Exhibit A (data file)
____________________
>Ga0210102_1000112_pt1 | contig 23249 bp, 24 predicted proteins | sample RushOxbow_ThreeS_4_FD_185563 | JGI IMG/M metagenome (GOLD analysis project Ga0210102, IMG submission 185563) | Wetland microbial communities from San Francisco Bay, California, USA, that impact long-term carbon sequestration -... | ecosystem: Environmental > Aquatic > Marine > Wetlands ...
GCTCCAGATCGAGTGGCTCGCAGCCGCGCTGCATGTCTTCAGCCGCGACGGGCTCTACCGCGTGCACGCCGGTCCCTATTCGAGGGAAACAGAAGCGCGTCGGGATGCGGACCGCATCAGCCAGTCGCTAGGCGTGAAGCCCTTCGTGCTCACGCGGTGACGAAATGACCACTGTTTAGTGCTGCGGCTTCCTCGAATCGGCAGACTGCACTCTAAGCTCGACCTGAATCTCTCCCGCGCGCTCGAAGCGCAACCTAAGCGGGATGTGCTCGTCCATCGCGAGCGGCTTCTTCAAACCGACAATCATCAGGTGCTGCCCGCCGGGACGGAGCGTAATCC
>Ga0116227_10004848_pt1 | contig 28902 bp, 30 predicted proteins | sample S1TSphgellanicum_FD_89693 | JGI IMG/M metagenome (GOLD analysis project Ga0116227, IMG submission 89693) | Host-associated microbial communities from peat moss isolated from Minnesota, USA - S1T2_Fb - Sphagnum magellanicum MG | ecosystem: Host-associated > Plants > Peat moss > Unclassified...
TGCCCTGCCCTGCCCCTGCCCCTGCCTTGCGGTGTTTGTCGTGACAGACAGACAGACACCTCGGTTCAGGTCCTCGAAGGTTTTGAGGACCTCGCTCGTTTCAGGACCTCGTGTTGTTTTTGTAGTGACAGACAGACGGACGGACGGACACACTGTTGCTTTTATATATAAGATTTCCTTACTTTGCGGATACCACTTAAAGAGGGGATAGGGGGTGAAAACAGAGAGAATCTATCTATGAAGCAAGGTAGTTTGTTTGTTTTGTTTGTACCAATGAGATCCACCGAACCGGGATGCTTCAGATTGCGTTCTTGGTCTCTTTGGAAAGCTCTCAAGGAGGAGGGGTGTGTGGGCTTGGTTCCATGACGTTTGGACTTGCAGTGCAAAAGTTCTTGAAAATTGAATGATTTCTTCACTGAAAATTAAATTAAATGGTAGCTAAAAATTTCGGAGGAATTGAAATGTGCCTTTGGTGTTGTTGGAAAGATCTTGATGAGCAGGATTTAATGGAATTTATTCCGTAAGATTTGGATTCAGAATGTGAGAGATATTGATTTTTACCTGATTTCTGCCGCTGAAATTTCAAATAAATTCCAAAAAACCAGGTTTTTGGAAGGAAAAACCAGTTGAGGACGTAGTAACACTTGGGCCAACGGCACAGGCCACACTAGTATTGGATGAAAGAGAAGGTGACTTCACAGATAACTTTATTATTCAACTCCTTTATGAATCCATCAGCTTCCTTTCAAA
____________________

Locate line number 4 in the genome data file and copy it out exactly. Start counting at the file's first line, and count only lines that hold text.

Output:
TGCCCTGCCCTGCCCCTGCCCCTGCCTTGCGGTGTTTGTCGTGACAGACAGACAGACACCTCGGTTCAGGTCCTCGAAGGTTTTGAGGACCTCGCTCGTTTCAGGACCTCGTGTTGTTTTTGTAGTGACAGACAGACGGACGGACGGACACACTGTTGCTTTTATATATAAGATTTCCTTACTTTGCGGATACCACTTAAAGAGGGGATAGGGGGTGAAAACAGAGAGAATCTATCTATGAAGCAAGGTAGTTTGTTTGTTTTGTTTGTACCAATGAGATCCACCGAACCGGGATGCTTCAGATTGCGTTCTTGGTCTCTTTGGAAAGCTCTCAAGGAGGAGGGGTGTGTGGGCTTGGTTCCATGACGTTTGGACTTGCAGTGCAAAAGTTCTTGAAAATTGAATGATTTCTTCACTGAAAATTAAATTAAATGGTAGCTAAAAATTTCGGAGGAATTGAAATGTGCCTTTGGTGTTGTTGGAAAGATCTTGATGAGCAGGATTTAATGGAATTTATTCCGTAAGATTTGGATTCAGAATGTGAGAGATATTGATTTTTACCTGATTTCTGCCGCTGAAATTTCAAATAAATTCCAAAAAACCAGGTTTTTGGAAGGAAAAACCAGTTGAGGACGTAGTAACACTTGGGCCAACGGCACAGGCCACACTAGTATTGGATGAAAGAGAAGGTGACTTCACAGATAACTTTATTATTCAACTCCTTTATGAATCCATCAGCTTCCTTTCAAA